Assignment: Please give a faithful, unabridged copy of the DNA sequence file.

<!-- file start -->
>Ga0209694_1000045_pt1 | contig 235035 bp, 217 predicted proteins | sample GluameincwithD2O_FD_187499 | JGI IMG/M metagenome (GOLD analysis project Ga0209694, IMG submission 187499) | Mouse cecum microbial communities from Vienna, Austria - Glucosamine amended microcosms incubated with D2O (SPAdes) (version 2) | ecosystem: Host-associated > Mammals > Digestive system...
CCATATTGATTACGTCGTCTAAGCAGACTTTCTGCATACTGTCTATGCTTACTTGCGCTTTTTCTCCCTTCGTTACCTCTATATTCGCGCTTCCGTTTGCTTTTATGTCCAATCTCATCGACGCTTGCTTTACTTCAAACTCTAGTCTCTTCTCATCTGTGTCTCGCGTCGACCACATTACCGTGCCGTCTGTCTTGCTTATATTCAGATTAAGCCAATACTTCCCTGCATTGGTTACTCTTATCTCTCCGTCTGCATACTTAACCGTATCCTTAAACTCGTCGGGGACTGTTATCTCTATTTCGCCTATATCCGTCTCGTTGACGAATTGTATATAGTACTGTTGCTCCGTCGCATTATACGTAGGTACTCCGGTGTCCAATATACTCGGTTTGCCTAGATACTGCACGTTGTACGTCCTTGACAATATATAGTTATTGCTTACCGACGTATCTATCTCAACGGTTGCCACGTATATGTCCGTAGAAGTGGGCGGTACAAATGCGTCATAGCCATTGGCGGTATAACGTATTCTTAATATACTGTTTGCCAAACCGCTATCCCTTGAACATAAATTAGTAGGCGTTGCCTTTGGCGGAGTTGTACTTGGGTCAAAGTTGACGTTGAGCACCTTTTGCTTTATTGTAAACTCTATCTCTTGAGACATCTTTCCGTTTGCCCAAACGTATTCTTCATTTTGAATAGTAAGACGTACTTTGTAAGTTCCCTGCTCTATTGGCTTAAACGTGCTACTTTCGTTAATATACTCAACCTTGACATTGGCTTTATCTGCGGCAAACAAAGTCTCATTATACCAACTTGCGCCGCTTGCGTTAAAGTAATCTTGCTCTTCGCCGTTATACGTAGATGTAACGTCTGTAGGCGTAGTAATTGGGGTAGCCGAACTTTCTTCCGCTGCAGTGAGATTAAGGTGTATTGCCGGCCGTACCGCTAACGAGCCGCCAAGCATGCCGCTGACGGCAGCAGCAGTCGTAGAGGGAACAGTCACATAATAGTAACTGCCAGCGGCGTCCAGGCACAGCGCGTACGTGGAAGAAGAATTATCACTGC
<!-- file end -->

>Ga0209694_1000045_pt1 | contig 235035 bp, 217 predicted proteins | sample GluameincwithD2O_FD_187499 | JGI IMG/M metagenome (GOLD analysis project Ga0209694, IMG submission 187499) | Mouse cecum microbial communities from Vienna, Austria - Glucosamine amended microcosms incubated with D2O (SPAdes) (version 2) | ecosystem: Host-associated > Mammals > Digestive system...
CCATATTGATTACGTCGTCTAAGCAGACTTTCTGCATACTGTCTATGCTTACTTGCGCTTTTTCTCCCTTCGTTACCTCTATATTCGCGCTTCCGTTTGCTTTTATGTCCAATCTCATCGACGCTTGCTTTACTTCAAACTCTAGTCTCTTCTCATCTGTGTCTCGCGTCGACCACATTACCGTGCCGTCTGTCTTGCTTATATTCAGATTAAGCCAATACTTCCCTGCATTGGTTACTCTTATCTCTCCGTCTGCATACTTAACCGTATCCTTAAACTCGTCGGGGACTGTTATCTCTATTTCGCCTATATCCGTCTCGTTGACGAATTGTATATAGTACTGTTGCTCCGTCGCATTATACGTAGGTACTCCGGTGTCCAATATACTCGGTTTGCCTAGATACTGCACGTTGTACGTCCTTGACAATATATAGTTATTGCTTACCGACGTATCTATCTCAACGGTTGCCACGTATATGTCCGTAGAAGTGGGCGGTACAAATGCGTCATAGCCATTGGCGGTATAACGTATTCTTAATATACTGTTTGCCAAACCGCTATCCCTTGAACATAAATTAGTAGGCGTTGCCTTTGGCGGAGTTGTACTTGGGTCAAAGTTGACGTTGAGCACCTTTTGCTTTATTGTAAACTCTATCTCTTGAGACATCTTTCCGTTTGCCCAAACGTATTCTTCATTTTGAATAGTAAGACGTACTTTGTAAGTTCCCTGCTCTATTGGCTTAAACGTGCTACTTTCGTTAATATACTCAACCTTGACATTGGCTTTATCTGCGGCAAACAAAGTCTCATTATACCAACTTGCGCCGCTTGCGTTAAAGTAATCTTGCTCTTCGCCGTTATACGTAGATGTAACGTCTGTAGGCGTAGTAATTGGGGTAGCCGAACTTTCTTCCGCTGCAGTGAGATTAAGGTGTATTGCCGGCCGTACCGCTAACGAGCCGCCAAGCATGCCGCTGACGGCAGCAGCAGTCGTAGAGGGAACAGTCACATAATAGTAACTGCCAGCGGCGTCCAGGCACAGCGCGTACGTGGAAGAAGAATTATCACTGC